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Review: Welcome to Sodom


- Austrian directors Florian Weigensamer and Christian Krönes document life at the world’s largest e-waste dump in Ghana through powerful imagery and the voices of the people who live there

Review: Welcome to Sodom

A chameleon moves slowly, the camera glued to its skin, while a declamatory voice announces that as God’s messenger on Earth, it has no choice but to denounce the actions of human beings: how could they turn earth into such a hellhole? What this chameleon (inspired by Zulu legend) is looking at is the world's largest e-waste landfill, Agbogbloshie dump, not far from the centre of Ghana's capital, Accra. It is one of the most toxic places on Earth, despite 6,000 people working and living there, a place whose origin can be directly traced back to the West. Developed countries often get rid of their electronic waste by shipping it out of the country, which is how it ends up accumulating in this part of the world.

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Perhaps it was due to Western guilt or a desire to denounce certain actions, that Austrian directors Florian Weigensamer and Christian Krönes chose to make the documentary Welcome to Sodom [+see also:
film profile
, which world premiered in competition at the CPH:DOX festival in Copenhagen, before competing in the documentary section at the 4th Valletta Festival.

In order to avoid establishing any clear boundaries, the two directors maintain a careful and respectful distance from their subjects at all times, letting inhabitants and workers guide us through this particular enclave. The first person we meet is a man who compares the landfill to the biblical cities of Sodom and Gomorrah. We then cross paths with (without ever seeing them talking directly to the camera) a businessman, a resigned widow and a rapper who all live at the dump (it’s actually a rap performed by the latter that gives the film its title).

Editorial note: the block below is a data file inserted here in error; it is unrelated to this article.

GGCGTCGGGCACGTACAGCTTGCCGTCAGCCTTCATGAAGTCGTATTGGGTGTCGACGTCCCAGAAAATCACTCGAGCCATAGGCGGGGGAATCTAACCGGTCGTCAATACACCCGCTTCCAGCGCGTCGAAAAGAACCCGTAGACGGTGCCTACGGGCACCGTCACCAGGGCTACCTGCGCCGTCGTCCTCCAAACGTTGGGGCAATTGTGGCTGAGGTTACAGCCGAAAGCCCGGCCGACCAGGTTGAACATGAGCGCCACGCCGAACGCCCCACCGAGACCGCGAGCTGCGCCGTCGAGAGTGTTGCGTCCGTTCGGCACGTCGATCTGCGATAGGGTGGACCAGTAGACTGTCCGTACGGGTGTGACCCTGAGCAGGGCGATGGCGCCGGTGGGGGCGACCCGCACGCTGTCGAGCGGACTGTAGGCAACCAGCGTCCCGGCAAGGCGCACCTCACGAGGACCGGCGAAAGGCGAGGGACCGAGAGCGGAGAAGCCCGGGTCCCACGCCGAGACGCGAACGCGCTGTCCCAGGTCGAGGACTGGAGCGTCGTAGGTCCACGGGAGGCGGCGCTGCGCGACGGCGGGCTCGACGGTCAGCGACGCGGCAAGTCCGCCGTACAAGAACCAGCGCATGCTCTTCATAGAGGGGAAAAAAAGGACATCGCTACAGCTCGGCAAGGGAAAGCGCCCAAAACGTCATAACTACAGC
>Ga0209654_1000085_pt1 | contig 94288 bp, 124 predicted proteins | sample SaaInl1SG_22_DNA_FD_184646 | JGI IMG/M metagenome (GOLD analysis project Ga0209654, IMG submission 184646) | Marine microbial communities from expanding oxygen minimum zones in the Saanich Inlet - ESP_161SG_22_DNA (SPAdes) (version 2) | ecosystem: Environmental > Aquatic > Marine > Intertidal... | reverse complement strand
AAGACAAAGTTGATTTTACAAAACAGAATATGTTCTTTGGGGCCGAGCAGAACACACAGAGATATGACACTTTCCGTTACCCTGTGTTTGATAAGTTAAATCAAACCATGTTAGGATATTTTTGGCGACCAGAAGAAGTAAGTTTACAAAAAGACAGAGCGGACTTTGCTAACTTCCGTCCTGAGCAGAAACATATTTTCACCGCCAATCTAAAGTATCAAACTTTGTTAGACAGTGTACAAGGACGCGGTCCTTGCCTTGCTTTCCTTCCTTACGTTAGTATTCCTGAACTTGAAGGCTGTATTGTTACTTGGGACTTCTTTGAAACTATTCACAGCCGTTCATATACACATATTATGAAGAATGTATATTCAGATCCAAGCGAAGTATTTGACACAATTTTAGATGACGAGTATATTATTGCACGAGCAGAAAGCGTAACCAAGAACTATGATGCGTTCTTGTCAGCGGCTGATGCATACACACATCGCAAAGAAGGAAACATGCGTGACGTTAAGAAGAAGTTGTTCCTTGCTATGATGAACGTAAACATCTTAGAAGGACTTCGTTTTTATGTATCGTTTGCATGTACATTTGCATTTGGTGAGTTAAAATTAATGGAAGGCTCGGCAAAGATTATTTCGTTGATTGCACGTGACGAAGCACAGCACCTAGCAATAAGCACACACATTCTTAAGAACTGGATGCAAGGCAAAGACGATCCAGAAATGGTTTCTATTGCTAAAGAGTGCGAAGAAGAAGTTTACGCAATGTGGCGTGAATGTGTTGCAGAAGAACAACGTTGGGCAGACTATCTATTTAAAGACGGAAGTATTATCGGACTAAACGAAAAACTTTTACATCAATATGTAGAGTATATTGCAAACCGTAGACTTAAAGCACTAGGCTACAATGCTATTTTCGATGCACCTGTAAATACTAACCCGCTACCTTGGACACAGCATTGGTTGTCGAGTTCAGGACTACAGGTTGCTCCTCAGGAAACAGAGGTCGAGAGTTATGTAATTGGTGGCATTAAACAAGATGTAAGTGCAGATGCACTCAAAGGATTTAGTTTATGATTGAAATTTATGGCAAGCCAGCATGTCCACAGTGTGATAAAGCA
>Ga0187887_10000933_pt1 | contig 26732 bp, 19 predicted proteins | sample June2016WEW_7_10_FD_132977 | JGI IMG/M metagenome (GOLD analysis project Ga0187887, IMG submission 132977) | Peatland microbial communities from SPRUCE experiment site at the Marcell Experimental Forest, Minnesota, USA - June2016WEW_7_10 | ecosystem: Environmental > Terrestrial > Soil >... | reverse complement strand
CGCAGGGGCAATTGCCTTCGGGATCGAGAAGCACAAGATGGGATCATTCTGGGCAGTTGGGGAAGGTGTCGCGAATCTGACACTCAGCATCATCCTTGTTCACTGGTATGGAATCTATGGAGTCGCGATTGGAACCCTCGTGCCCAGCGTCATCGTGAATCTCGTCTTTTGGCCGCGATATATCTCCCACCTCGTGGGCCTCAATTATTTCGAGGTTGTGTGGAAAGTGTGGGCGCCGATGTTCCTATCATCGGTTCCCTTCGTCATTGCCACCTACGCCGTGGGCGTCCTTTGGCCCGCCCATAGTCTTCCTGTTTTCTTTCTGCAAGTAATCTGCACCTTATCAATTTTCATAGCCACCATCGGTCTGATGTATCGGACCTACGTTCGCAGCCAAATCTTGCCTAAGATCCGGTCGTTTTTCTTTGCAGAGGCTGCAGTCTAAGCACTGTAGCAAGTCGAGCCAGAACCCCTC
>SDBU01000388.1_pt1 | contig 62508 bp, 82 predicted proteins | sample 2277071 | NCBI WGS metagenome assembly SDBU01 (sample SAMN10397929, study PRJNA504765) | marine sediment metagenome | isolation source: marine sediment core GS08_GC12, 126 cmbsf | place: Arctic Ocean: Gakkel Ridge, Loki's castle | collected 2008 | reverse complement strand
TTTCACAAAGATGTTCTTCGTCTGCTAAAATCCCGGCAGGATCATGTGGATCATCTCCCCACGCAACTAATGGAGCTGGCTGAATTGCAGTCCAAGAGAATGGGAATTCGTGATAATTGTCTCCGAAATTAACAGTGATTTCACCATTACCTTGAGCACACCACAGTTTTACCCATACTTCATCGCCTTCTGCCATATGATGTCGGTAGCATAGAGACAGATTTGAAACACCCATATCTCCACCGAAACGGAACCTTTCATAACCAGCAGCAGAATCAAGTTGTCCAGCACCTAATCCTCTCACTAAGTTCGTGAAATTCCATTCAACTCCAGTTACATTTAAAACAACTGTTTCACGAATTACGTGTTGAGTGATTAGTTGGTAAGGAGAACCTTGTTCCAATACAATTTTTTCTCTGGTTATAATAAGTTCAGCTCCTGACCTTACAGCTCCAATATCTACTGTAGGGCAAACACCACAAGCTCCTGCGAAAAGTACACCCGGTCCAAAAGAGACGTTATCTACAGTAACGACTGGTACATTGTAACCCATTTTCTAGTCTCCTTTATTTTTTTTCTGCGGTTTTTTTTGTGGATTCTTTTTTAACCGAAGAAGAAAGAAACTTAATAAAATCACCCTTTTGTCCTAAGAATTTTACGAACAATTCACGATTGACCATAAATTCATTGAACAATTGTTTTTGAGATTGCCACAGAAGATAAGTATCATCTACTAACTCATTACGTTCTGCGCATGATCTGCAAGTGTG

However, after meeting various individuals, the film chooses to focus on two particularly touching stories about identification and sexual preference on a continent that is violently dominated by heteronormativity: that of a boy born into the body of a girl who is forced to hide himself away while collecting rubbish and selling parts (only boys and men are allowed to do so) and that of a young man whom society has marginalised because he is Jewish and gay, and who has no choice but to live at the dump after serving a prison sentence.

The directors’ relationship with the reality they show is expressed with powerful imagery. Despite the narration sometimes becoming a little morose and disjointed, the film perfectly conveys the intensity of the place, its inhabitants and the vitality that persists in spite of everything, which the viewer really gets a sense of during the film’s joyful musical moments. The film features one particular recurring scene: the incineration of waste in order to recover copper and sell it, an image that only serves to emphasise the film’s references to hell. And yet, it is precisely this activity that gives meaning to this "hellhole." To quote the businessman, "when things break in Europe they get thrown away, while here, we make money from them. The more waste we receive, the more successful my business becomes."

Welcome to Sodom was produced by the Austrian company Blackbox. The film’s international sales are being handled by the Canadian company Syndicado.

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(Translated from Spanish)

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